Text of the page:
Electric vehicles (EV) have become increasingly popular since the first Tesla (TSLA) Roadster hit the highways in 2008. And as the technology matures, many investors see opportunity. The EV market has expanded well beyond Tesla to become a core strategy for automakers worldwide.
The explosion of the EVs has also created new downstream technologies, such as new batteries, charging stations, and other infrastructure.
The History of Electric Vehicles
The concept of a battery-powered automobile goes back to the 1800s. But gasoline-powered cars, including the Ford (F) Model T gasoline-powered were cheaper, and won over drivers for all of the 20th century. The tide began to turn toward the end of the 20th century, as a result of heightened environmental concerns from both drivers and the federal government.
The government encouraged the development and purchase of EVs by instituting a series of generous tax breaks. The Energy Improvement and Extension Act of 2008 offered drivers tax credits for new plug-in electric vehicles. The American Clean Energy and Security Act of 2009 also had provisions calling for the improved infrastructure for EVs.
In 2011, President Barack Obama set a goal for the United States to have a million electric vehicles on the road by 2015, and pledged $2.4 billion in federal grants to pay for the development of new EVs and batteries. Subsequent tax breaks and grants over the next five years further increased the government’s investment in EVs, as well as the related technologies and infrastructure.
That windfall supported the research and development of companies like Tesla, which took in an estimated $2.4 billion via 109 separate government grants. Tesla used that money to create eye-popping, technologically advanced cars, as well as new battery technology that increased their horsepower and their range. Drivers clamored for the new vehicle, and Tesla’s stock boomed — going from $86 at the end of 2019 to $705 by the end of 2020. As of mid-July 2023, Tesla stock was $281.38.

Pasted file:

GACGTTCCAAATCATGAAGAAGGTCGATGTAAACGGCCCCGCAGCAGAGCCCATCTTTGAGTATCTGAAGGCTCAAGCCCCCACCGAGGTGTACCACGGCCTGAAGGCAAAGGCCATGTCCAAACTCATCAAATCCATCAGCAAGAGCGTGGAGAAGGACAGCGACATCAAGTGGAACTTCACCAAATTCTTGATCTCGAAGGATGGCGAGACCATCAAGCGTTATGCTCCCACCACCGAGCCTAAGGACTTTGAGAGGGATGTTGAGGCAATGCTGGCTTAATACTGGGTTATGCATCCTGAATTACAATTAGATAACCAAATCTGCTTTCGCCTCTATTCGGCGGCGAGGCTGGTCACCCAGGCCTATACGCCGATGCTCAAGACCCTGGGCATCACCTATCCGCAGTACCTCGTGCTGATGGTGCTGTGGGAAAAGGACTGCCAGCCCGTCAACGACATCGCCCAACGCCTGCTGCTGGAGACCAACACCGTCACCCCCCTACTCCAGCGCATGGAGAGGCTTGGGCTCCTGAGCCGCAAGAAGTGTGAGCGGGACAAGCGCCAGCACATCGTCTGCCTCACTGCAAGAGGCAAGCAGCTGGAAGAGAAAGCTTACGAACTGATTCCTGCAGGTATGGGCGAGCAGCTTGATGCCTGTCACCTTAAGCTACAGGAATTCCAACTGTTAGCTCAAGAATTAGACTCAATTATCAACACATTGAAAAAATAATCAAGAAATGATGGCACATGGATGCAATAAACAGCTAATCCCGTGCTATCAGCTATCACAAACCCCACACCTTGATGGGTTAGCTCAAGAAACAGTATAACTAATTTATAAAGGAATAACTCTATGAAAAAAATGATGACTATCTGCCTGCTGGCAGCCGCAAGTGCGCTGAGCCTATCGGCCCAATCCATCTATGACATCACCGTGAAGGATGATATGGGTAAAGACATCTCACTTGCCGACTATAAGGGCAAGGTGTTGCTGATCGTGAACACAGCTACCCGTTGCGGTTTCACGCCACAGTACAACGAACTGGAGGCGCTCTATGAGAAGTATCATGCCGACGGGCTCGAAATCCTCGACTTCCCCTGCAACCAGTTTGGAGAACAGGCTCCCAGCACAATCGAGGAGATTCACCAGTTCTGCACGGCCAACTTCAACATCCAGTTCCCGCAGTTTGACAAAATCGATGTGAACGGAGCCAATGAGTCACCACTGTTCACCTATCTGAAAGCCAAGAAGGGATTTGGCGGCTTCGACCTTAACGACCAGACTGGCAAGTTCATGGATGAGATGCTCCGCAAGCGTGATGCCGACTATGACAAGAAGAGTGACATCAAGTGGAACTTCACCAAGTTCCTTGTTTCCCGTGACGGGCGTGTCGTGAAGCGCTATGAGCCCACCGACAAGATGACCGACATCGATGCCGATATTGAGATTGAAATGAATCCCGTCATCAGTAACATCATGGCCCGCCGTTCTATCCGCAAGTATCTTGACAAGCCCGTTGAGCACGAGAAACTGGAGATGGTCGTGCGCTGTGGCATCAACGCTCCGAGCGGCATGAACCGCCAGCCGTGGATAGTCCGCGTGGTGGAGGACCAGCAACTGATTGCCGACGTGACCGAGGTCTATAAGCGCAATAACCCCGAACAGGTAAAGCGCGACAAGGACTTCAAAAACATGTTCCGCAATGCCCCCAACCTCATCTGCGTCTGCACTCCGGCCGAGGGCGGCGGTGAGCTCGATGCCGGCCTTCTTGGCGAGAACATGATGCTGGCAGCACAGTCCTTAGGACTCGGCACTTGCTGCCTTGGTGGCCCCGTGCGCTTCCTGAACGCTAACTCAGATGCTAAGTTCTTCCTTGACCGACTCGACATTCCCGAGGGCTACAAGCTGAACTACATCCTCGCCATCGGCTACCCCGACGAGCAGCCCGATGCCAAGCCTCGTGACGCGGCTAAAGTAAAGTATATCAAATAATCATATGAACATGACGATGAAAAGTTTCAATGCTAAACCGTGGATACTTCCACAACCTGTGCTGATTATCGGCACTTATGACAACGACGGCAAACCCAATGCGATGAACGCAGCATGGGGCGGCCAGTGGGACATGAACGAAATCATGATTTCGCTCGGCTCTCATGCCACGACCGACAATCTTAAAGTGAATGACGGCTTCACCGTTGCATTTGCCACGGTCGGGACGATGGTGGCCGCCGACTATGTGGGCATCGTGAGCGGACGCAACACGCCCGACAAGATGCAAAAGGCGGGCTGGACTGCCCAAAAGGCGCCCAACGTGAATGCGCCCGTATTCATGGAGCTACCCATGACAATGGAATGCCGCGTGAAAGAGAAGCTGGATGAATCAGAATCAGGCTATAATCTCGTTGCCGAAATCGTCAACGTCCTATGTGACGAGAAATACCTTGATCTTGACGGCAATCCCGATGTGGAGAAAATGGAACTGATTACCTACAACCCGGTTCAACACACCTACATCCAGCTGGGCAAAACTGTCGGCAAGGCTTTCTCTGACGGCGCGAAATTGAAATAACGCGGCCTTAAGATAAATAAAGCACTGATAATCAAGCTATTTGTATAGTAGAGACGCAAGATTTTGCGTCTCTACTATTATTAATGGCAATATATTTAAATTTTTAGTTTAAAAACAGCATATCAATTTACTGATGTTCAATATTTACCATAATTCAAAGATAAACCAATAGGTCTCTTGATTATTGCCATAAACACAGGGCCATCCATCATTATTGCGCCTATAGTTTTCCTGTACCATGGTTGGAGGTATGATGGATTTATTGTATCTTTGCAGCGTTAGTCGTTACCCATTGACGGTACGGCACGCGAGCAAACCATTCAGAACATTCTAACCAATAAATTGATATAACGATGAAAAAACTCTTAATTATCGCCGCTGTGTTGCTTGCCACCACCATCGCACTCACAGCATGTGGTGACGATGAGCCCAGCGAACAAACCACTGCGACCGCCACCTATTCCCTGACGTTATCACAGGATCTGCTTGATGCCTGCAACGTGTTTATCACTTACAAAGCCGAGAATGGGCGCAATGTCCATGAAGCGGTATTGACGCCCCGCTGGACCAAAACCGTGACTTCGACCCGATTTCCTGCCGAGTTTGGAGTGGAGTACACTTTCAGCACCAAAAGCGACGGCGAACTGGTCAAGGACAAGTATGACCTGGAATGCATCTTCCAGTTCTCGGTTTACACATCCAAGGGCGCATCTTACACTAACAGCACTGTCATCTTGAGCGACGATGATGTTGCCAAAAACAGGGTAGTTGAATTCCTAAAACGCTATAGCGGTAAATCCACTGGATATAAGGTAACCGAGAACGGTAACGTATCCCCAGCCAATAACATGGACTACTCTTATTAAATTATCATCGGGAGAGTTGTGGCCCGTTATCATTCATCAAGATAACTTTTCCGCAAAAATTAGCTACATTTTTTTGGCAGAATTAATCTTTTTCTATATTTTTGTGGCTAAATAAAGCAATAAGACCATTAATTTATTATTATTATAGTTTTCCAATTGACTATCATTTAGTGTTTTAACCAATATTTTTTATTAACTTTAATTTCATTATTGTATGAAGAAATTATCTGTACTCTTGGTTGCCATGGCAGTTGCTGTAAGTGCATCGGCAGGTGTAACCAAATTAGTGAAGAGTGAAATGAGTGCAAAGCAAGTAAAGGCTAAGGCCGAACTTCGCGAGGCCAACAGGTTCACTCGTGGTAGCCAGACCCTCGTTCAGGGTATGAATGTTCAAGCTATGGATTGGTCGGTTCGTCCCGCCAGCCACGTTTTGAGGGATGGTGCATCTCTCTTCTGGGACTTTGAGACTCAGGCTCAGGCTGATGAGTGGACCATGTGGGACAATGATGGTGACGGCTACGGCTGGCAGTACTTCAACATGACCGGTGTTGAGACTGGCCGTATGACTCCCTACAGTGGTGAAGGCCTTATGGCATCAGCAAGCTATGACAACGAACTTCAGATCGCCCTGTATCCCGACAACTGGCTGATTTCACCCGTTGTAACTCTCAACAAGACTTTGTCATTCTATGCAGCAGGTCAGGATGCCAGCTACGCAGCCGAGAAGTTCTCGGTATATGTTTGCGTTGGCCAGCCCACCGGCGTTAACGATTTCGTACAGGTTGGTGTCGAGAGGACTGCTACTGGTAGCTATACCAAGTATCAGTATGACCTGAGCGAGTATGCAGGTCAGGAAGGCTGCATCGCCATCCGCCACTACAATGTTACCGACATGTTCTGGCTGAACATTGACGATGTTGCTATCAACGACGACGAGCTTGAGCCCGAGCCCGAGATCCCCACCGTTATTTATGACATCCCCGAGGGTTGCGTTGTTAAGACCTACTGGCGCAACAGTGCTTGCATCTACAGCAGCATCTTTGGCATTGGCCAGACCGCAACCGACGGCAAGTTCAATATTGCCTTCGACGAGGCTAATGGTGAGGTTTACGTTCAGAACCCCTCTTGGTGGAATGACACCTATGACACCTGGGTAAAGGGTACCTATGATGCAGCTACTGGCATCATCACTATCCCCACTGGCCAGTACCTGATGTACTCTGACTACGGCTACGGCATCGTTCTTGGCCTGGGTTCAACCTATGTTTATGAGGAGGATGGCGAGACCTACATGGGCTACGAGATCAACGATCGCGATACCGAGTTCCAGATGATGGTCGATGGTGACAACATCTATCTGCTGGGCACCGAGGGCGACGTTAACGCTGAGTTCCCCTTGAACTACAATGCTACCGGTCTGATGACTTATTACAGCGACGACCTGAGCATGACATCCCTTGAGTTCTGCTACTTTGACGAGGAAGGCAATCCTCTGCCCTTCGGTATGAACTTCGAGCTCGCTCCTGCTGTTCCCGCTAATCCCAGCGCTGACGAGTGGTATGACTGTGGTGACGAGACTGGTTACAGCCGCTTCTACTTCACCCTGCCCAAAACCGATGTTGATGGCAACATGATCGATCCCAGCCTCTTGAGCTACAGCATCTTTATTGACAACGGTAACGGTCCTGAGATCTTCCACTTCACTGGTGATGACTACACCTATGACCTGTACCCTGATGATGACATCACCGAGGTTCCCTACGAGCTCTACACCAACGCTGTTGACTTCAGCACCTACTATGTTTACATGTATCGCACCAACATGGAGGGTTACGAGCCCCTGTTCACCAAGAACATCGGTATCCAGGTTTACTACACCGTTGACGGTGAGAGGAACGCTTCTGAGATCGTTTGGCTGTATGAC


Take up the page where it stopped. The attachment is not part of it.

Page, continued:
This incredible success story has both institutional and retail investors looking for the next Tesla, as more drivers shift to EVs and companies dedicate resources to building them.
EV investment may be more of a long-term play, rather than a day trading strategy, since it can take up to five years for automakers to design, produce, and bring to market an electric vehicle. They’re also still generally more expensive than gasoline-powered vehicles and prices may need to fall further before widespread adoption occurs. Still, President Biden announced a goal of having 50% of new vehicles electric-powered by 2030.
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EV Stocks: Automakers Who Could Challenge Tesla
Tesla is a clear leader in the EV market. It has the brand name and the incredible sales figures, plus it only makes EVs. While Tesla made a large splash in the auto industry, that industry has massive resources with which to respond, and they’re spending billions in capital expenditures to catch up.
Here are just a few major competitors who could be strong EV investments in the future.
The world’s largest automaker, Volkswagen (VLKAF), which also owns the Audi and Porsche brands, sold 572,100 EVs in 2022, an increase of 26% from the year before. And Volkswagen has big plans for the EV space. The company says that by 2030, every second car the Volkswagen Group delivers is expected to be all electric.
Ford is investing $50 billion globally in electric vehicles through 2026. It plans to manufacture 600,000 EVs by the end of 2023, and 2 million by 2026. In 2022, Ford was the number two EV brand in the U.S.